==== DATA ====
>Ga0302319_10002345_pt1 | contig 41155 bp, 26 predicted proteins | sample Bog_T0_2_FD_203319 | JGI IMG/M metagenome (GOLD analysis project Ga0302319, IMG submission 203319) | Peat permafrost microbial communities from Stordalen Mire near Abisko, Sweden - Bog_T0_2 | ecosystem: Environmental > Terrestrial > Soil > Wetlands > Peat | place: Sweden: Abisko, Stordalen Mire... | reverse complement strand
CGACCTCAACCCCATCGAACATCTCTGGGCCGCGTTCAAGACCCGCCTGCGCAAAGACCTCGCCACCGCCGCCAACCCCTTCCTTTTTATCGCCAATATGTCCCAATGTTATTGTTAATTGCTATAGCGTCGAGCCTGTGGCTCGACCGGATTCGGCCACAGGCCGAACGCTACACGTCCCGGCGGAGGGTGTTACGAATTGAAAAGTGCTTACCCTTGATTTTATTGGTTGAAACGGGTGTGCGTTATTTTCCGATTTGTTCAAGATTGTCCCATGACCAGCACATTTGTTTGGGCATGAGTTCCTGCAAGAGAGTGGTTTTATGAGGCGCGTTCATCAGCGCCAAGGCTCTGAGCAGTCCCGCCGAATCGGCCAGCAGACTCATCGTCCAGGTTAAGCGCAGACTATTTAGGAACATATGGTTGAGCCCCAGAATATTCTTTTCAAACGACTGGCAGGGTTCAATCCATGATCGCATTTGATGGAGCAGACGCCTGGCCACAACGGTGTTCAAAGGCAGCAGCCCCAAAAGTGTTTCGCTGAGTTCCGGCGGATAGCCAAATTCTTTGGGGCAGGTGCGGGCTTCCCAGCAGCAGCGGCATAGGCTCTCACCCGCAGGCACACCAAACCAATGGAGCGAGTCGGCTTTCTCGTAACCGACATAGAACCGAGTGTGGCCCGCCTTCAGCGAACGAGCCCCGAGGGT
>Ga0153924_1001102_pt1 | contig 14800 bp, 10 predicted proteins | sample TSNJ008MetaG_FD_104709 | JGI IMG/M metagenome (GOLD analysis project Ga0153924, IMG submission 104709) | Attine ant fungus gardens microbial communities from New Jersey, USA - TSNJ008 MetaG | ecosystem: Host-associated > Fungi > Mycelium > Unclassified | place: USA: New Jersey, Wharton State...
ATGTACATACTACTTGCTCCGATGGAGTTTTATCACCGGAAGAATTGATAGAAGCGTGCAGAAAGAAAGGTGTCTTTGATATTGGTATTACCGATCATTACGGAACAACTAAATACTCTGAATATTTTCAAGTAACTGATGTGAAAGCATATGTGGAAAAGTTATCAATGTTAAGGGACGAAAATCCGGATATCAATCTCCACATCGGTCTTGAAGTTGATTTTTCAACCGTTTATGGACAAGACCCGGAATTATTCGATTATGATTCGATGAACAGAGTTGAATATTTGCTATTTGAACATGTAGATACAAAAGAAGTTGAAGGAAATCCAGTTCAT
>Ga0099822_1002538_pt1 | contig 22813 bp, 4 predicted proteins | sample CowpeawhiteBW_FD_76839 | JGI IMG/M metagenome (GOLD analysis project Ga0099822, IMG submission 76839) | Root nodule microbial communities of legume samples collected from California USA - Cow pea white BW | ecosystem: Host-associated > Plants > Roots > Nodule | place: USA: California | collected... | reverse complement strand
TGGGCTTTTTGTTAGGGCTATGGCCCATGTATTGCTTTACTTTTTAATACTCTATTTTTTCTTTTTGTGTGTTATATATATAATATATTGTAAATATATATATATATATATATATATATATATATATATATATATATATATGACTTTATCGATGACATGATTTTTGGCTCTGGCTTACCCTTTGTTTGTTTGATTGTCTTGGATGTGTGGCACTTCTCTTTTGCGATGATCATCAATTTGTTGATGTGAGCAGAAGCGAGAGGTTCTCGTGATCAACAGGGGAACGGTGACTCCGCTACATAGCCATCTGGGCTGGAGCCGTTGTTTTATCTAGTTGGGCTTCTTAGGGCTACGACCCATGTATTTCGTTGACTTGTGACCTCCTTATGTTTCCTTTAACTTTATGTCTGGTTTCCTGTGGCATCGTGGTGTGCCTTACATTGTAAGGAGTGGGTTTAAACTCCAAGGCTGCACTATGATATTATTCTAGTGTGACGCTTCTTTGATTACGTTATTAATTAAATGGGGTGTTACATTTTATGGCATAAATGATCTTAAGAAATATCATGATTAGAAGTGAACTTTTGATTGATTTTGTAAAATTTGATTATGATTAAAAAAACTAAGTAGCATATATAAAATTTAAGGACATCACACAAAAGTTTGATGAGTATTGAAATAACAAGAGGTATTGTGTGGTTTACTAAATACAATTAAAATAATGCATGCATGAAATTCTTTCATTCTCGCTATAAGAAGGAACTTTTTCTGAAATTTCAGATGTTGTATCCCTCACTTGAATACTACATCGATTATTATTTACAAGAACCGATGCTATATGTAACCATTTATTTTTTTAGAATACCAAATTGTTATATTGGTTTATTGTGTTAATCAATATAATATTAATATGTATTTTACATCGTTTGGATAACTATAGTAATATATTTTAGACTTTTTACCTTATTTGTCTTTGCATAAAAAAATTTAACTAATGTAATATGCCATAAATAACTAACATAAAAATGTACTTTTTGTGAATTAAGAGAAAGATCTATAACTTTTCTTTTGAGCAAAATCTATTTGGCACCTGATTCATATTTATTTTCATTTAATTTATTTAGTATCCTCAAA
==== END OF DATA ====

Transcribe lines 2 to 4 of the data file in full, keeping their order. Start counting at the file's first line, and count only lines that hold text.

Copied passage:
CGACCTCAACCCCATCGAACATCTCTGGGCCGCGTTCAAGACCCGCCTGCGCAAAGACCTCGCCACCGCCGCCAACCCCTTCCTTTTTATCGCCAATATGTCCCAATGTTATTGTTAATTGCTATAGCGTCGAGCCTGTGGCTCGACCGGATTCGGCCACAGGCCGAACGCTACACGTCCCGGCGGAGGGTGTTACGAATTGAAAAGTGCTTACCCTTGATTTTATTGGTTGAAACGGGTGTGCGTTATTTTCCGATTTGTTCAAGATTGTCCCATGACCAGCACATTTGTTTGGGCATGAGTTCCTGCAAGAGAGTGGTTTTATGAGGCGCGTTCATCAGCGCCAAGGCTCTGAGCAGTCCCGCCGAATCGGCCAGCAGACTCATCGTCCAGGTTAAGCGCAGACTATTTAGGAACATATGGTTGAGCCCCAGAATATTCTTTTCAAACGACTGGCAGGGTTCAATCCATGATCGCATTTGATGGAGCAGACGCCTGGCCACAACGGTGTTCAAAGGCAGCAGCCCCAAAAGTGTTTCGCTGAGTTCCGGCGGATAGCCAAATTCTTTGGGGCAGGTGCGGGCTTCCCAGCAGCAGCGGCATAGGCTCTCACCCGCAGGCACACCAAACCAATGGAGCGAGTCGGCTTTCTCGTAACCGACATAGAACCGAGTGTGGCCCGCCTTCAGCGAACGAGCCCCGAGGGT
>Ga0153924_1001102_pt1 | contig 14800 bp, 10 predicted proteins | sample TSNJ008MetaG_FD_104709 | JGI IMG/M metagenome (GOLD analysis project Ga0153924, IMG submission 104709) | Attine ant fungus gardens microbial communities from New Jersey, USA - TSNJ008 MetaG | ecosystem: Host-associated > Fungi > Mycelium > Unclassified | place: USA: New Jersey, Wharton State...
ATGTACATACTACTTGCTCCGATGGAGTTTTATCACCGGAAGAATTGATAGAAGCGTGCAGAAAGAAAGGTGTCTTTGATATTGGTATTACCGATCATTACGGAACAACTAAATACTCTGAATATTTTCAAGTAACTGATGTGAAAGCATATGTGGAAAAGTTATCAATGTTAAGGGACGAAAATCCGGATATCAATCTCCACATCGGTCTTGAAGTTGATTTTTCAACCGTTTATGGACAAGACCCGGAATTATTCGATTATGATTCGATGAACAGAGTTGAATATTTGCTATTTGAACATGTAGATACAAAAGAAGTTGAAGGAAATCCAGTTCAT